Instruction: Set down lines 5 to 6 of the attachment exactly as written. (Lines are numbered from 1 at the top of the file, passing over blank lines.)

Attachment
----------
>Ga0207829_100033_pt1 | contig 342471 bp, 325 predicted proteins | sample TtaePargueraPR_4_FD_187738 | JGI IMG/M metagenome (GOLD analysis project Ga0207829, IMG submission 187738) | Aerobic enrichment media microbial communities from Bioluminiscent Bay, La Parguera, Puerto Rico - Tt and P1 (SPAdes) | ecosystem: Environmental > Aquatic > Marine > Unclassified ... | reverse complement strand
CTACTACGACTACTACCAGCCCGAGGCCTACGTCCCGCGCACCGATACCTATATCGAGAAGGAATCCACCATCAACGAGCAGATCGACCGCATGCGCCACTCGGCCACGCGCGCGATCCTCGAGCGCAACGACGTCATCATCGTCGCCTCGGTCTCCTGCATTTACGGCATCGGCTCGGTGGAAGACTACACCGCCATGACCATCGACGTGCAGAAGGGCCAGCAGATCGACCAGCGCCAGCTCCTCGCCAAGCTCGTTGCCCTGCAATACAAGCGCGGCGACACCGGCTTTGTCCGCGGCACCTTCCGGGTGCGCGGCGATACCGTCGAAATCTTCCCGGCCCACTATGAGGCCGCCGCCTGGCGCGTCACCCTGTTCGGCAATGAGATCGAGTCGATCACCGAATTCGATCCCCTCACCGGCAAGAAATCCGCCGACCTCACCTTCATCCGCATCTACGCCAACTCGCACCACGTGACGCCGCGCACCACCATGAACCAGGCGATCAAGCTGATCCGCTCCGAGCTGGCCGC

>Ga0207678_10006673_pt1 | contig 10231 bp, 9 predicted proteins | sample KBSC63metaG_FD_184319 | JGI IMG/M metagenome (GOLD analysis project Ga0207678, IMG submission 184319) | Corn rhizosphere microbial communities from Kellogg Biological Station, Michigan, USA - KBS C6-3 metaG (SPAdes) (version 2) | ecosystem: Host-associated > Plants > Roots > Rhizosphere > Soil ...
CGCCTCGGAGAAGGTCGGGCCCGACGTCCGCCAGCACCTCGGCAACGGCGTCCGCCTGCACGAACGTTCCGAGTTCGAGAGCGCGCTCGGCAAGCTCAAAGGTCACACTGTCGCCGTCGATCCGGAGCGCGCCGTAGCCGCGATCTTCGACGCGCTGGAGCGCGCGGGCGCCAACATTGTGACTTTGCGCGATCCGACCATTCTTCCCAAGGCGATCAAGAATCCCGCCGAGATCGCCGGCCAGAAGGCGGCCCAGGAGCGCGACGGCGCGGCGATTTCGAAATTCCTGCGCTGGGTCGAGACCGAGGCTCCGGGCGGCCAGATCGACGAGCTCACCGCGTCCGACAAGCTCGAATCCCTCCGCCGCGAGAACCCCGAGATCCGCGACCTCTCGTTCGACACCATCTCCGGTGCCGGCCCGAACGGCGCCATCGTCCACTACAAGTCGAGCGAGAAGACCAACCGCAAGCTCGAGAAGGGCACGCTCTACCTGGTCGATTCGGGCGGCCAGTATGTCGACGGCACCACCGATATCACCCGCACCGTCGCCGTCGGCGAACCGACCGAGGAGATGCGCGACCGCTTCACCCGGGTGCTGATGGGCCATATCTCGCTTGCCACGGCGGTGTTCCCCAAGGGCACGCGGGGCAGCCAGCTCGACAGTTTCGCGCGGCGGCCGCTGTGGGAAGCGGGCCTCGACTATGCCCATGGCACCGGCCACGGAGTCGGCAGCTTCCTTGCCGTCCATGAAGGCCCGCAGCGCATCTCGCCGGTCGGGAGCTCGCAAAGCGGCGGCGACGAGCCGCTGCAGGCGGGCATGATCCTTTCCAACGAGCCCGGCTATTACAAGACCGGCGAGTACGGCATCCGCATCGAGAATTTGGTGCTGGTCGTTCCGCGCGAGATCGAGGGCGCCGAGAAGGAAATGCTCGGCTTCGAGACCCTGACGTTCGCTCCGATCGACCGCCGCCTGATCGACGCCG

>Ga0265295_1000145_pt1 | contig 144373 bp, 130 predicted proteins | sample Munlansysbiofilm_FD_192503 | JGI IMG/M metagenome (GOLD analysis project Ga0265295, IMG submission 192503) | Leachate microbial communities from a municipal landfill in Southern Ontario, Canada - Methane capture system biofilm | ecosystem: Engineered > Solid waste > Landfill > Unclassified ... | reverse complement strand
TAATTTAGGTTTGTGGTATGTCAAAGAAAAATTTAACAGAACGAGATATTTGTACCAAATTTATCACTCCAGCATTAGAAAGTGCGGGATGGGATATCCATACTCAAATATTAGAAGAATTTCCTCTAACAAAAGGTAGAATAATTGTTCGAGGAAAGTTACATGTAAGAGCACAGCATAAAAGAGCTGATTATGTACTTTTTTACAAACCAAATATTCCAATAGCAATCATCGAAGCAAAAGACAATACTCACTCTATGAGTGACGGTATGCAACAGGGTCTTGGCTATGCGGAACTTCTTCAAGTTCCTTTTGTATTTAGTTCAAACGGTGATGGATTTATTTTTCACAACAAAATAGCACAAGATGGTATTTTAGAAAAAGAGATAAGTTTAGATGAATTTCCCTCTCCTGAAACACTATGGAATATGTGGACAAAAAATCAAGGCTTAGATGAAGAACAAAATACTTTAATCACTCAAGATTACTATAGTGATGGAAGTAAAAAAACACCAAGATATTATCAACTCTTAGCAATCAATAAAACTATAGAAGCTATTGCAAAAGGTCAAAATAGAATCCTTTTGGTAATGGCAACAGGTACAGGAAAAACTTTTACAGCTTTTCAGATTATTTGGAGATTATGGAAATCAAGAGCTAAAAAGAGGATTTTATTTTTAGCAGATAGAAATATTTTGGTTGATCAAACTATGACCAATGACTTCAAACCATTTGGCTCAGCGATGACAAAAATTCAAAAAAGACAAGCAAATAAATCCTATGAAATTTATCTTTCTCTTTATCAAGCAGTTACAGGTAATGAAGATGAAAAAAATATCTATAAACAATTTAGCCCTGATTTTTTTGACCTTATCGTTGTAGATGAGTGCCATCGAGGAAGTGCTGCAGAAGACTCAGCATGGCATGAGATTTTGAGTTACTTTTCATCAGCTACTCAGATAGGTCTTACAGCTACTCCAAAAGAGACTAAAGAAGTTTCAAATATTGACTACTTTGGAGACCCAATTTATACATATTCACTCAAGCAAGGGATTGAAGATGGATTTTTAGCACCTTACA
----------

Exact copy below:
>Ga0265295_1000145_pt1 | contig 144373 bp, 130 predicted proteins | sample Munlansysbiofilm_FD_192503 | JGI IMG/M metagenome (GOLD analysis project Ga0265295, IMG submission 192503) | Leachate microbial communities from a municipal landfill in Southern Ontario, Canada - Methane capture system biofilm | ecosystem: Engineered > Solid waste > Landfill > Unclassified ... | reverse complement strand
TAATTTAGGTTTGTGGTATGTCAAAGAAAAATTTAACAGAACGAGATATTTGTACCAAATTTATCACTCCAGCATTAGAAAGTGCGGGATGGGATATCCATACTCAAATATTAGAAGAATTTCCTCTAACAAAAGGTAGAATAATTGTTCGAGGAAAGTTACATGTAAGAGCACAGCATAAAAGAGCTGATTATGTACTTTTTTACAAACCAAATATTCCAATAGCAATCATCGAAGCAAAAGACAATACTCACTCTATGAGTGACGGTATGCAACAGGGTCTTGGCTATGCGGAACTTCTTCAAGTTCCTTTTGTATTTAGTTCAAACGGTGATGGATTTATTTTTCACAACAAAATAGCACAAGATGGTATTTTAGAAAAAGAGATAAGTTTAGATGAATTTCCCTCTCCTGAAACACTATGGAATATGTGGACAAAAAATCAAGGCTTAGATGAAGAACAAAATACTTTAATCACTCAAGATTACTATAGTGATGGAAGTAAAAAAACACCAAGATATTATCAACTCTTAGCAATCAATAAAACTATAGAAGCTATTGCAAAAGGTCAAAATAGAATCCTTTTGGTAATGGCAACAGGTACAGGAAAAACTTTTACAGCTTTTCAGATTATTTGGAGATTATGGAAATCAAGAGCTAAAAAGAGGATTTTATTTTTAGCAGATAGAAATATTTTGGTTGATCAAACTATGACCAATGACTTCAAACCATTTGGCTCAGCGATGACAAAAATTCAAAAAAGACAAGCAAATAAATCCTATGAAATTTATCTTTCTCTTTATCAAGCAGTTACAGGTAATGAAGATGAAAAAAATATCTATAAACAATTTAGCCCTGATTTTTTTGACCTTATCGTTGTAGATGAGTGCCATCGAGGAAGTGCTGCAGAAGACTCAGCATGGCATGAGATTTTGAGTTACTTTTCATCAGCTACTCAGATAGGTCTTACAGCTACTCCAAAAGAGACTAAAGAAGTTTCAAATATTGACTACTTTGGAGACCCAATTTATACATATTCACTCAAGCAAGGGATTGAAGATGGATTTTTAGCACCTTACA